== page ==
Benjamin Taylor sobbed in court Tuesday when a jury found him guilty of the 2016 sexual assault and murder of 10-month-old Emmaleigh Elizabeth Barringer and followed the verdict with a recommendation for no mercy.

It took the jury less than two hours to decide Taylor’s fate after five days of testimony in the court of Jackson County Circuit Judge Craig Tatterson. Taylor was found guilty of first-degree murder, causing the death of a child by child abuse, and sexual abuse by a parent, guardian, or custodian.

A sentencing hearing will be conducted at a later date. The no-mercy recommendation means Taylor faces life without the possibility of parole. Barringer was sexually assaulted sometime overnight between Oct. 2 and Oct. 3, 2016. She died two days later at Charleston Area Medical Center after she was taken off of life support. West Virginia Chief Medical Examiner Allen Mock listed her cause of death as blunt-force trauma exacerbated by blood loss caused by the sexual assault.

In her closing argument, Jackson County Prosecuting Attorney Katie Franklin said a no mercy recommendation would be more than Taylor showed the victim whose life he destroyed.

“Should he ever get a chance to see a parole board?” Franklin said. “What happened to Emmaleigh Barringer was almost incomprehensible. He entered her, and he ripped her apart. When she cried out, he put his hand over her mouth to silence her. And when that didn’t work, he slammed her head against the floor. Then, he cleaned himself off while she lay gasping for air.”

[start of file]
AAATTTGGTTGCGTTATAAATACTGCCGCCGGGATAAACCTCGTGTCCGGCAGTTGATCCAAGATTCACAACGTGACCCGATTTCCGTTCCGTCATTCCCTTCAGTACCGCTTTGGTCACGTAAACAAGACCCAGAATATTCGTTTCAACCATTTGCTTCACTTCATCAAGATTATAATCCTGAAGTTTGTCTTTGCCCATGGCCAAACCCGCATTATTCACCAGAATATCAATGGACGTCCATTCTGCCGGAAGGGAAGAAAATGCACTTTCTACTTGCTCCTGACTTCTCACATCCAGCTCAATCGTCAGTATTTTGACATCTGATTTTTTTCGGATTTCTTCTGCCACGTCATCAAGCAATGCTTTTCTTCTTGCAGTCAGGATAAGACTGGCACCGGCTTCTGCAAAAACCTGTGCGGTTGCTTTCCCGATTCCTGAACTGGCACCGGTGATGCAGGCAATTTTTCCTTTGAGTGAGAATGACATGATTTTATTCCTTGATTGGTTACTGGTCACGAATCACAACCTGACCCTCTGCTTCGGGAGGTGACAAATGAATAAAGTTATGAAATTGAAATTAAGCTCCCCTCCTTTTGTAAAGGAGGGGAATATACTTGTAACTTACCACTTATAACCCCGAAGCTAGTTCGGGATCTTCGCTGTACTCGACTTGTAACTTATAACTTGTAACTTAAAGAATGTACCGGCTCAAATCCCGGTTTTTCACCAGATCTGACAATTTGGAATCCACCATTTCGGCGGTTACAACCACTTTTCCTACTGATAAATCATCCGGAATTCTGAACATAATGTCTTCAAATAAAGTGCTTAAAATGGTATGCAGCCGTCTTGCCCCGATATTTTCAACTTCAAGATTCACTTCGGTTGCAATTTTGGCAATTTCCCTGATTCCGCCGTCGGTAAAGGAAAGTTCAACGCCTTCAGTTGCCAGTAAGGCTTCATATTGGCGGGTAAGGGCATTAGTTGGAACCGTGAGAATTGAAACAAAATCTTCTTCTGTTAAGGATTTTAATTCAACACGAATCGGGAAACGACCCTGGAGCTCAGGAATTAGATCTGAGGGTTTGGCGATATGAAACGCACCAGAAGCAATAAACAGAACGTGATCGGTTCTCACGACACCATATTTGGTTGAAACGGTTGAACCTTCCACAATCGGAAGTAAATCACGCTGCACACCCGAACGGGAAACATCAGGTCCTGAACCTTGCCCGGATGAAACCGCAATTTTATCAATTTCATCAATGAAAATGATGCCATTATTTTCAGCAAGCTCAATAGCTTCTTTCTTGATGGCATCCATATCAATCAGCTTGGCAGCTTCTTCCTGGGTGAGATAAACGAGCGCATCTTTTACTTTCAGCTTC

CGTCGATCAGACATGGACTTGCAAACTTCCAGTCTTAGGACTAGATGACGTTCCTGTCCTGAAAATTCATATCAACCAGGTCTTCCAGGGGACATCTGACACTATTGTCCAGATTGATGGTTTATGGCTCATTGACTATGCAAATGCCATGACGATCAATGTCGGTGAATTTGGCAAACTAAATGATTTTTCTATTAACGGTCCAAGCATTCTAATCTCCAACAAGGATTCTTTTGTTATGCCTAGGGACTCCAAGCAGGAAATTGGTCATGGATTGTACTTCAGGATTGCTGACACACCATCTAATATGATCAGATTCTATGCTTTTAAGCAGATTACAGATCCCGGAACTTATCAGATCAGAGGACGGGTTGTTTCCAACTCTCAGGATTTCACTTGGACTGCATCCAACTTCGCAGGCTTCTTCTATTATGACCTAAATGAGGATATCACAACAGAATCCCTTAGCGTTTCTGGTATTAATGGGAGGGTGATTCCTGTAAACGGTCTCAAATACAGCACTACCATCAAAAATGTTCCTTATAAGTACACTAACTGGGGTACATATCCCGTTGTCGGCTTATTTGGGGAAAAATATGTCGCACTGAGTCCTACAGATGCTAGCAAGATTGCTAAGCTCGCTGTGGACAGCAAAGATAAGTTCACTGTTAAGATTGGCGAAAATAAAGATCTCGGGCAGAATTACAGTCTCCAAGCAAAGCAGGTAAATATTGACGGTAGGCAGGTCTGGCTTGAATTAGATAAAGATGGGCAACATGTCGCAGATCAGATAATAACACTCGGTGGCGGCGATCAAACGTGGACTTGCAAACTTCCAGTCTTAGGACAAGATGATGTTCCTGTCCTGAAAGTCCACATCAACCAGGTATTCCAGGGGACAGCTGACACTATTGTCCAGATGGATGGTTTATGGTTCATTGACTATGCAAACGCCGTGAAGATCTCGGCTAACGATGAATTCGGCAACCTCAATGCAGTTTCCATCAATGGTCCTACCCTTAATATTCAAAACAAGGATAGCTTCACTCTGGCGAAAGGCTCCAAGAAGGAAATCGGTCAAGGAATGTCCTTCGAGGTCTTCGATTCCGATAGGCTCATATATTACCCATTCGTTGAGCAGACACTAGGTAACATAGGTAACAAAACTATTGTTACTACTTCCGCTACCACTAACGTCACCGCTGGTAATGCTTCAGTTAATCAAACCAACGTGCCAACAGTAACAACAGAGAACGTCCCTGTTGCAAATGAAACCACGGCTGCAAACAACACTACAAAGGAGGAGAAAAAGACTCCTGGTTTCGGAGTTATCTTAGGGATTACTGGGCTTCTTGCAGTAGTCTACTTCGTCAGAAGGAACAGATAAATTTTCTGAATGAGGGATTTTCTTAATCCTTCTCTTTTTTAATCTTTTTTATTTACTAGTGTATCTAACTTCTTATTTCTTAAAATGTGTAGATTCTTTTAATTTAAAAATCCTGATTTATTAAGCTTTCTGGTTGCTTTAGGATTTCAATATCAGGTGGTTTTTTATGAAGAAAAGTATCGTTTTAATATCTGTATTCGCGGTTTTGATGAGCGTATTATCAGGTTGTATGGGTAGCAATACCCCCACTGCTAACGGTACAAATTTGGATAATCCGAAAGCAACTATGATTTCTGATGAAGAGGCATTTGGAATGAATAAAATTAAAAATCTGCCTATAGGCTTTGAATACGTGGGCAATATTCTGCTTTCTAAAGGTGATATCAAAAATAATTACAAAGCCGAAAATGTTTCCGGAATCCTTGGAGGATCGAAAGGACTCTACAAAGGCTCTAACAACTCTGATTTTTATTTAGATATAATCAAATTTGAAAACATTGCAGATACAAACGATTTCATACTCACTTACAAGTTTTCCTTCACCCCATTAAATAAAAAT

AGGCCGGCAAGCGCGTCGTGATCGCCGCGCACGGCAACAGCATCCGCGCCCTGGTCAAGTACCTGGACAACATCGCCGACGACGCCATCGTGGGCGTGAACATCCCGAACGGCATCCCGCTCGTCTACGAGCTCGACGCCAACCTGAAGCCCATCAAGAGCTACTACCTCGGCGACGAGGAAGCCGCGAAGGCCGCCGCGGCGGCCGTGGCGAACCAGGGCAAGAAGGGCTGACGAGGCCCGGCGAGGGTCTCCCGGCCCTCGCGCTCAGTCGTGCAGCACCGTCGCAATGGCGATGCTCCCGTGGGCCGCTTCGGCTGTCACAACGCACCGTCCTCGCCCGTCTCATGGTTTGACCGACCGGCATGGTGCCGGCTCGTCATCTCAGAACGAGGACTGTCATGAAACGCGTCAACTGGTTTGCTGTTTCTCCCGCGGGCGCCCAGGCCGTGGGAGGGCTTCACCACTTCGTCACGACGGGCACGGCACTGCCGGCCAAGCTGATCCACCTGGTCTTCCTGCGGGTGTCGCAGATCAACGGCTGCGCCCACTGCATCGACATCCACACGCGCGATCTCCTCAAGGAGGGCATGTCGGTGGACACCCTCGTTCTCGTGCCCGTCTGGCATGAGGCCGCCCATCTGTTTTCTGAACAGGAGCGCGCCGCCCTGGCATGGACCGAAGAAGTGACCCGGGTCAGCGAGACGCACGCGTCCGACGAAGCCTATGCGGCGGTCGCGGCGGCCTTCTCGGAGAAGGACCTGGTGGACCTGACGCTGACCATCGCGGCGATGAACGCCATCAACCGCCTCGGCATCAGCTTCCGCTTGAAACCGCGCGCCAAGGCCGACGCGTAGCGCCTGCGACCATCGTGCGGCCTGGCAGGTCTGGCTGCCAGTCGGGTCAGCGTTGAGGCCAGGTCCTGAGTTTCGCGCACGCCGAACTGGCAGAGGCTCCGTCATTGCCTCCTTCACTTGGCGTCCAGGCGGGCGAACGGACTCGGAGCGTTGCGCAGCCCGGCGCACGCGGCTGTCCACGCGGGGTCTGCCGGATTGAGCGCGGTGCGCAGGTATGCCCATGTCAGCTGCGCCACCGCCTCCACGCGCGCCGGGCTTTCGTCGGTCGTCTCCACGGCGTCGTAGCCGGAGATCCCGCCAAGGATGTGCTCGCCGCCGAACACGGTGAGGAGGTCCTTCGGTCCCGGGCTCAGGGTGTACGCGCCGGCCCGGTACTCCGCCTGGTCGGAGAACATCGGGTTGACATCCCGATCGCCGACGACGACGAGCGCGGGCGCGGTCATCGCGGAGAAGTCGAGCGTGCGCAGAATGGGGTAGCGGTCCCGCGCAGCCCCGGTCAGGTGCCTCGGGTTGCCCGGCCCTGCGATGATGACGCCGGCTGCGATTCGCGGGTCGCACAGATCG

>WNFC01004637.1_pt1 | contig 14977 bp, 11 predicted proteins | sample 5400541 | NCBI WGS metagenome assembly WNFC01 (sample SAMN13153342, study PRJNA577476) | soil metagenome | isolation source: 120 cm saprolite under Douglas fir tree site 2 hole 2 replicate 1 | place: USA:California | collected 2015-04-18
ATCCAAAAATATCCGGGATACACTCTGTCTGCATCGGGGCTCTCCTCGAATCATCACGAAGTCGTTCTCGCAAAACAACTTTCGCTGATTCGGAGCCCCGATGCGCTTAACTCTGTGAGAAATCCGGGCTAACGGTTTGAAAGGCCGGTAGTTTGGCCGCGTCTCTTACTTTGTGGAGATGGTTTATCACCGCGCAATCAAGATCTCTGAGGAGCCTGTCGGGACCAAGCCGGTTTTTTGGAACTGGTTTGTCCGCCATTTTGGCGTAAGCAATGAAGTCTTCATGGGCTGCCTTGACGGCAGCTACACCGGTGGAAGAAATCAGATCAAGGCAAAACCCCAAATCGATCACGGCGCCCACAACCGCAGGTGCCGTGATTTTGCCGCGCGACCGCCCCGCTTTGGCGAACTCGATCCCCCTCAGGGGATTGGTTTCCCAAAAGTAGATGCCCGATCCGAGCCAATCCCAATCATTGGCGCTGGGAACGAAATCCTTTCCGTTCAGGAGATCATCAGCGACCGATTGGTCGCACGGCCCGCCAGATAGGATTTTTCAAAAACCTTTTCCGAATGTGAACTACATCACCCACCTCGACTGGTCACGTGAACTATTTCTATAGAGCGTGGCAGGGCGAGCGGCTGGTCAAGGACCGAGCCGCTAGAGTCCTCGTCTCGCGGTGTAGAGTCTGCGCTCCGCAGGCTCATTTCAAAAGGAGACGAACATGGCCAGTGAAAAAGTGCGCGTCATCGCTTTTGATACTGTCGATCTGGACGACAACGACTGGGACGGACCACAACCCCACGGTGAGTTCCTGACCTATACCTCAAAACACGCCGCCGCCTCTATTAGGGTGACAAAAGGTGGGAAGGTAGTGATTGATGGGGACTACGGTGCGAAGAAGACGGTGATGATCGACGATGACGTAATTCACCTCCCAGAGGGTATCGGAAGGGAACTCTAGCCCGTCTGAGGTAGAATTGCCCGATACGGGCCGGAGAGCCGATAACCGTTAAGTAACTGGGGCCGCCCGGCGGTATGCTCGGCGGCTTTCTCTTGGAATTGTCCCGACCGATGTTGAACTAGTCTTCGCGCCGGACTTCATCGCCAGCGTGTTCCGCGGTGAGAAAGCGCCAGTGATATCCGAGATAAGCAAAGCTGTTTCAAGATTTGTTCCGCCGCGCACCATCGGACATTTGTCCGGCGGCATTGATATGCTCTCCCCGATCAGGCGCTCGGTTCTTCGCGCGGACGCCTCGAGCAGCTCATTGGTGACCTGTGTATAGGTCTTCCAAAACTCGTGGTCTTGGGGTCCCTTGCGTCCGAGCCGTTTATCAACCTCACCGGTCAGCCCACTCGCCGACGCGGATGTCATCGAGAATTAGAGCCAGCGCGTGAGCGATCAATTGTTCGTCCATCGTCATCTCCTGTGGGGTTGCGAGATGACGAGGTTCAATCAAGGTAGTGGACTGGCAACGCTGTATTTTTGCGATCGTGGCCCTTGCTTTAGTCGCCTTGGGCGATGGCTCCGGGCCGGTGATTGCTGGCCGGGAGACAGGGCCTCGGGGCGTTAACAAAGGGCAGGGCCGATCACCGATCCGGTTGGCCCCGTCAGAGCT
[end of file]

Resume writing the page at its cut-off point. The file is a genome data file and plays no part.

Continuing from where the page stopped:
Chief Deputy Ross Mellinger of the Jackson County Sheriff’s Department was the investigating officer in the case. A number of people were responsible for making sure Barringer received justice, he said. He said he was proud of the work of the entire law-enforcement community.

“Everybody – the family and the Jackson County community as a whole – can begin the healing process today following the verdict,” Mellinger said. “You just can’t put it into words as an investigator – the amount of work, the amount of cooperation, the amount of dedication from the prosecutors.”

The trial was a difficult process for everyone involved, particularly Barringer’s family, Mellinger said.

“The hardest part of this whole thing is, honestly, having to relive it all again,” Mellinger said. “It’s a scenario that you can’t dream of. You can’t script it in the wildest of Hollywood novels. It’s something that no one can imagine ever truly happening, but it happened and it happened here in our hometown.”

Mellinger has been a law enforcement officer for more than 20 years. He said this crime was the worst he’s ever seen.

“I’ve seen and done an awful lot in my law enforcement career. There are a lot of things I like to reminisce about and a lot of things I want to forget. Even today, we kind of want to relish the victory in the courtroom, but the crime itself is something we would gladly forget if we could,” Mellinger said.

The horrific nature of the crime took its toll on everyone involved, Mellinger said.

“You can’t unsee the things that you’ve seen, and you can’t unhear the things that you’ve heard. The cries of a mother on a 911 recording, while she’s holding her dying infant, is just something you’ll never forget,” Mellinger said.

Franklin and defense attorney Tim Rosinsky declined to comment at the conclusion of the trial. Barringer’s family also declined to comment to the media.

Additional details from the last day of trial will be available in Friday’s edition of The Jackson Star News and in future online updates at